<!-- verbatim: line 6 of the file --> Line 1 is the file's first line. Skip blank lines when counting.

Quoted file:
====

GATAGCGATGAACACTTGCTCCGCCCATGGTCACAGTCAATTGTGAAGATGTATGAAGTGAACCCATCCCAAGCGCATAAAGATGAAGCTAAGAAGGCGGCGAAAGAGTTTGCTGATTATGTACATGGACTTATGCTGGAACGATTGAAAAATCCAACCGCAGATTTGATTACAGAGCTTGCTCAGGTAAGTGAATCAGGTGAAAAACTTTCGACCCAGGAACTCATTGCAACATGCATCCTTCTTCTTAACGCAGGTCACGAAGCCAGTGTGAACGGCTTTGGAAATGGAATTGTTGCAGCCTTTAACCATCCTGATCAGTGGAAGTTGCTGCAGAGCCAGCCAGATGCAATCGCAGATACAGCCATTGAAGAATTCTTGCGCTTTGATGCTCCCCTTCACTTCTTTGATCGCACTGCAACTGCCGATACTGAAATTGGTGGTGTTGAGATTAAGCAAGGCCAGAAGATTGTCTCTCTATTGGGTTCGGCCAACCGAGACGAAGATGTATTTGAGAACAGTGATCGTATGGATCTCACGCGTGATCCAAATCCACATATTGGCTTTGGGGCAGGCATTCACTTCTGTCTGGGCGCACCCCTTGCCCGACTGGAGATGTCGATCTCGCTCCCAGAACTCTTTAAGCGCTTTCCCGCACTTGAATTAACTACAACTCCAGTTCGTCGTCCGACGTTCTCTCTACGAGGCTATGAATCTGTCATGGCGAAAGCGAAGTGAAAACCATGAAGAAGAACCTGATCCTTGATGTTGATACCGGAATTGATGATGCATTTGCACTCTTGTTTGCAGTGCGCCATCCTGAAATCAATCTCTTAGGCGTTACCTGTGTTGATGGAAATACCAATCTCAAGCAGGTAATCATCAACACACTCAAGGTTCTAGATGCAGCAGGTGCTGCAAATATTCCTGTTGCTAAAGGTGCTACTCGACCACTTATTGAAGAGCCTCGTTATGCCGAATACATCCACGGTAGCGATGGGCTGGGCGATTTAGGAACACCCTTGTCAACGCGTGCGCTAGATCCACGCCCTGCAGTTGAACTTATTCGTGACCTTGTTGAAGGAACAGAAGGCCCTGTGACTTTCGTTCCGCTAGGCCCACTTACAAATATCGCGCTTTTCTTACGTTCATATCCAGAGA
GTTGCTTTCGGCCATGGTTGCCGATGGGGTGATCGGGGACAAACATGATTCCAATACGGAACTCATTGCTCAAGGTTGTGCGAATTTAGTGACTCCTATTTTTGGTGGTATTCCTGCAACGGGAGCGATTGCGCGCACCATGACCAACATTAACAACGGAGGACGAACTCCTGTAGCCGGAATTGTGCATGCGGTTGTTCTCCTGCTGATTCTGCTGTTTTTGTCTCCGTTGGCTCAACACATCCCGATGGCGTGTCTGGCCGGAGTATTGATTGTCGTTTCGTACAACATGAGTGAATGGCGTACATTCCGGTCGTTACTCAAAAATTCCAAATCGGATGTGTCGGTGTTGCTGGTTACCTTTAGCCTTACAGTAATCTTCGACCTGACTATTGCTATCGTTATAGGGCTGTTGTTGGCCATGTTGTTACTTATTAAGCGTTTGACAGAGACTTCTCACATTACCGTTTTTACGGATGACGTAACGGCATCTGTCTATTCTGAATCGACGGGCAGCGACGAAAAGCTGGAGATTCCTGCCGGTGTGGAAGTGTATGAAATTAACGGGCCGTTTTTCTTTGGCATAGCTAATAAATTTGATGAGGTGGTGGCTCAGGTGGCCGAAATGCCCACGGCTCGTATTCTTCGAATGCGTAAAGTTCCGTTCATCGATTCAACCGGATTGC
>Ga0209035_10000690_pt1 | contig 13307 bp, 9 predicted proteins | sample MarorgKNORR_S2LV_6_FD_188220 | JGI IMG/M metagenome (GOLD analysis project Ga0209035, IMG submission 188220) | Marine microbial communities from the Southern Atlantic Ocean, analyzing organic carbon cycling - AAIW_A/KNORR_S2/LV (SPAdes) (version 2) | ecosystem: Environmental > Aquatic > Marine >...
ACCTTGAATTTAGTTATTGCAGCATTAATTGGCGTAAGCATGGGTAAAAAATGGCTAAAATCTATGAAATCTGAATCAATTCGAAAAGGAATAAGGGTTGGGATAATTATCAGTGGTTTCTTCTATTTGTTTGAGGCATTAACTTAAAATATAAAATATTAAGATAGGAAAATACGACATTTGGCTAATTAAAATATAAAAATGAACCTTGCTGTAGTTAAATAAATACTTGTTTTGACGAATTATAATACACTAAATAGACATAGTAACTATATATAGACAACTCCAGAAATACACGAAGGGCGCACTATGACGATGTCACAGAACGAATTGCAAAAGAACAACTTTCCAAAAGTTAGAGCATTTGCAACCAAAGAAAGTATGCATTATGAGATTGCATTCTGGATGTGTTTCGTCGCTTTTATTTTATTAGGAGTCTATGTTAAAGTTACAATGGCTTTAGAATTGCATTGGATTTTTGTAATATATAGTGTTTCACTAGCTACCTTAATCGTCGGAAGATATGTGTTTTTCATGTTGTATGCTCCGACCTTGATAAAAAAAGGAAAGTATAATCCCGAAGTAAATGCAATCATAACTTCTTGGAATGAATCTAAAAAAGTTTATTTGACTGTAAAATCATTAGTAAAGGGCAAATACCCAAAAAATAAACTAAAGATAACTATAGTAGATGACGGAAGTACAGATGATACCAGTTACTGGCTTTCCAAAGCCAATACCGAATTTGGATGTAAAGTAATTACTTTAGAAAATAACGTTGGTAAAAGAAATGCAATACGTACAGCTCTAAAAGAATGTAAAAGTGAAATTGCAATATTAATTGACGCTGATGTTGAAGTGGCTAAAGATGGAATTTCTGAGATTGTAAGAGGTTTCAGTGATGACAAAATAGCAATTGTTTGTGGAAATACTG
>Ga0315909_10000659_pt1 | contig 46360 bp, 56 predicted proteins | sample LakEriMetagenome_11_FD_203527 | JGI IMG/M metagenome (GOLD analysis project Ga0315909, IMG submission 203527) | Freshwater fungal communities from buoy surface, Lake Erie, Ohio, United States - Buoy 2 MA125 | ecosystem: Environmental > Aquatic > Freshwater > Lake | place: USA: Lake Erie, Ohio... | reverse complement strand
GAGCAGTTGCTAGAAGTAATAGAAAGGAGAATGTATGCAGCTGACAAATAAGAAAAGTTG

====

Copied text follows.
GAGCAGTTGCTAGAAGTAATAGAAAGGAGAATGTATGCAGCTGACAAATAAGAAAAGTTG